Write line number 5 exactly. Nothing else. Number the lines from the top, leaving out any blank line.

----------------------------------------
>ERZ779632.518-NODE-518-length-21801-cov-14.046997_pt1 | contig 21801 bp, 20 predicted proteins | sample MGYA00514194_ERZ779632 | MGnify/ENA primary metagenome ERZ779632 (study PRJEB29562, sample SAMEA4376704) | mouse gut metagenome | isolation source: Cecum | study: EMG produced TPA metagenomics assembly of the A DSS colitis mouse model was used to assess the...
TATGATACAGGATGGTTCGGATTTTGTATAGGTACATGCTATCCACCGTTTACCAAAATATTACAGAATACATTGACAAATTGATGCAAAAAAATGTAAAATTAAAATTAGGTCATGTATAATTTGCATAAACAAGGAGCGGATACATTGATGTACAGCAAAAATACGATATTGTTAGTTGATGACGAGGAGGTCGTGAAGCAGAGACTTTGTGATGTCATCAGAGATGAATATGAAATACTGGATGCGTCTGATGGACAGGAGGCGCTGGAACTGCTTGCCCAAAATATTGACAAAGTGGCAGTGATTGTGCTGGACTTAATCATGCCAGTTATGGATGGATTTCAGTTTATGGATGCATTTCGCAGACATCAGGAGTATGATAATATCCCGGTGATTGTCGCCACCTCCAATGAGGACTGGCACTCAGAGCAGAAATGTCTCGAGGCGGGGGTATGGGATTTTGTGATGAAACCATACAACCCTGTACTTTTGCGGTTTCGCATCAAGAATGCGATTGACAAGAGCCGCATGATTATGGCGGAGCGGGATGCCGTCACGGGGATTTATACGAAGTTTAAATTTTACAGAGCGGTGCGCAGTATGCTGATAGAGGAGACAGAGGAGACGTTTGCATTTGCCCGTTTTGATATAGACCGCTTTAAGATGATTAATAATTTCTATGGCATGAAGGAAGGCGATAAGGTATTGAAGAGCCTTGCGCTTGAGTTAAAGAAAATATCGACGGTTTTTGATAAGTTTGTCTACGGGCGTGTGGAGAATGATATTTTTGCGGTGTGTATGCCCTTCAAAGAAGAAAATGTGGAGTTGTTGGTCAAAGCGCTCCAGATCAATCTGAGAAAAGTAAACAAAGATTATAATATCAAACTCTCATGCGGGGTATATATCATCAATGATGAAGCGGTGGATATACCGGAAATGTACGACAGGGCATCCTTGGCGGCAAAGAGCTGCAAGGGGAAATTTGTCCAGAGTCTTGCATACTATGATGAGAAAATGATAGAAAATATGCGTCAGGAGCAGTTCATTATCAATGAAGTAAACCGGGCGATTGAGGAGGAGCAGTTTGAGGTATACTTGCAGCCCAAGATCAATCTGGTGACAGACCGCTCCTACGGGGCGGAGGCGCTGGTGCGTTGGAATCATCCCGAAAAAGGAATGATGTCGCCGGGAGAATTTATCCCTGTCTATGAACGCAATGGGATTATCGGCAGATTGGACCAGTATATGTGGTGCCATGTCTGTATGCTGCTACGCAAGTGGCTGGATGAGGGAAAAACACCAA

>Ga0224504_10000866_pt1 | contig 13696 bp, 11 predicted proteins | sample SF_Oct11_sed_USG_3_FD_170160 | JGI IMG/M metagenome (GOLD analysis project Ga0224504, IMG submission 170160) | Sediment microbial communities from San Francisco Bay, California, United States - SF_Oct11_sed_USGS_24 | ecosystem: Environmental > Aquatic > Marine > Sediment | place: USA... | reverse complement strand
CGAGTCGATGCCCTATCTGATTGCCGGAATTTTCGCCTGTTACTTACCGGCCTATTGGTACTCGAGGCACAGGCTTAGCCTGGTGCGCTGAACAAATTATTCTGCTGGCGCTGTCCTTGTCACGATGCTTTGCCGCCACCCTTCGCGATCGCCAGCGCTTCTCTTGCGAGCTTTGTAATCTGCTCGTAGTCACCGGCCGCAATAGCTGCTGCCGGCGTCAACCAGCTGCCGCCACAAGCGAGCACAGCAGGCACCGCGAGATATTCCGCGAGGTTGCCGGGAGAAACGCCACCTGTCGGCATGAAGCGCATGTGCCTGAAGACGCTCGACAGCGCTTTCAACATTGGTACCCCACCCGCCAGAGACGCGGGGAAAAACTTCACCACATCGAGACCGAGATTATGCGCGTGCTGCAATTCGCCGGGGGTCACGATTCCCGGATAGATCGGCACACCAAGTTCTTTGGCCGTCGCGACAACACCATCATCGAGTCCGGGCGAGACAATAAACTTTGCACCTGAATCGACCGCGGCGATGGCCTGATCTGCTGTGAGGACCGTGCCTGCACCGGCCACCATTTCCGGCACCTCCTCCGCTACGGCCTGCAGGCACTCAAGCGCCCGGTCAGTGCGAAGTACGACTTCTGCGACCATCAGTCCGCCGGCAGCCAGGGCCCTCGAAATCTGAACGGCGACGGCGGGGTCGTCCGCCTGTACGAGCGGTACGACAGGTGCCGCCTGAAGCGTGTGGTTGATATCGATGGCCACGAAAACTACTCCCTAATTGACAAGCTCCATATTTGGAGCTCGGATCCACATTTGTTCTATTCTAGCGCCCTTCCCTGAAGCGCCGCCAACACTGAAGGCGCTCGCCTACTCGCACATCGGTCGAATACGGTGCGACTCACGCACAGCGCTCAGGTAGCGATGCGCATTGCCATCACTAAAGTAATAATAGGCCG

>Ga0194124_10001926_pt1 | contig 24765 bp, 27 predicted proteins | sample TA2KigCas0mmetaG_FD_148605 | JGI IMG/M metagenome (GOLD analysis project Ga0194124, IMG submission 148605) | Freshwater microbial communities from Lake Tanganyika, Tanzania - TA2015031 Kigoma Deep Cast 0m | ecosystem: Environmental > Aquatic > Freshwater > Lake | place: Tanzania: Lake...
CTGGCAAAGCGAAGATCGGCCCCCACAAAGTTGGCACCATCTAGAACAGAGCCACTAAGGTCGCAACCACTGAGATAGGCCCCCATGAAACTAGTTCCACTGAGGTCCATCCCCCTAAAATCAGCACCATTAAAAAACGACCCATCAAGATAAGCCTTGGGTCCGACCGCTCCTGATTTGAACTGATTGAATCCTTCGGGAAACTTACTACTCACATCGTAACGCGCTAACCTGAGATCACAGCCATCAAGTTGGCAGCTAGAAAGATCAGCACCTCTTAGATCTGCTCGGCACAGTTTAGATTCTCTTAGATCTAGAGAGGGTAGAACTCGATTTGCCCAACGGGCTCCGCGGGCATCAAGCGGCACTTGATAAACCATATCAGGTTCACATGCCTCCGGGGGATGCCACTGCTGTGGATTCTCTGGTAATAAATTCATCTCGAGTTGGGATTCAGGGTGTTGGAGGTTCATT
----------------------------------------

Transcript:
>Ga0194124_10001926_pt1 | contig 24765 bp, 27 predicted proteins | sample TA2KigCas0mmetaG_FD_148605 | JGI IMG/M metagenome (GOLD analysis project Ga0194124, IMG submission 148605) | Freshwater microbial communities from Lake Tanganyika, Tanzania - TA2015031 Kigoma Deep Cast 0m | ecosystem: Environmental > Aquatic > Freshwater > Lake | place: Tanzania: Lake...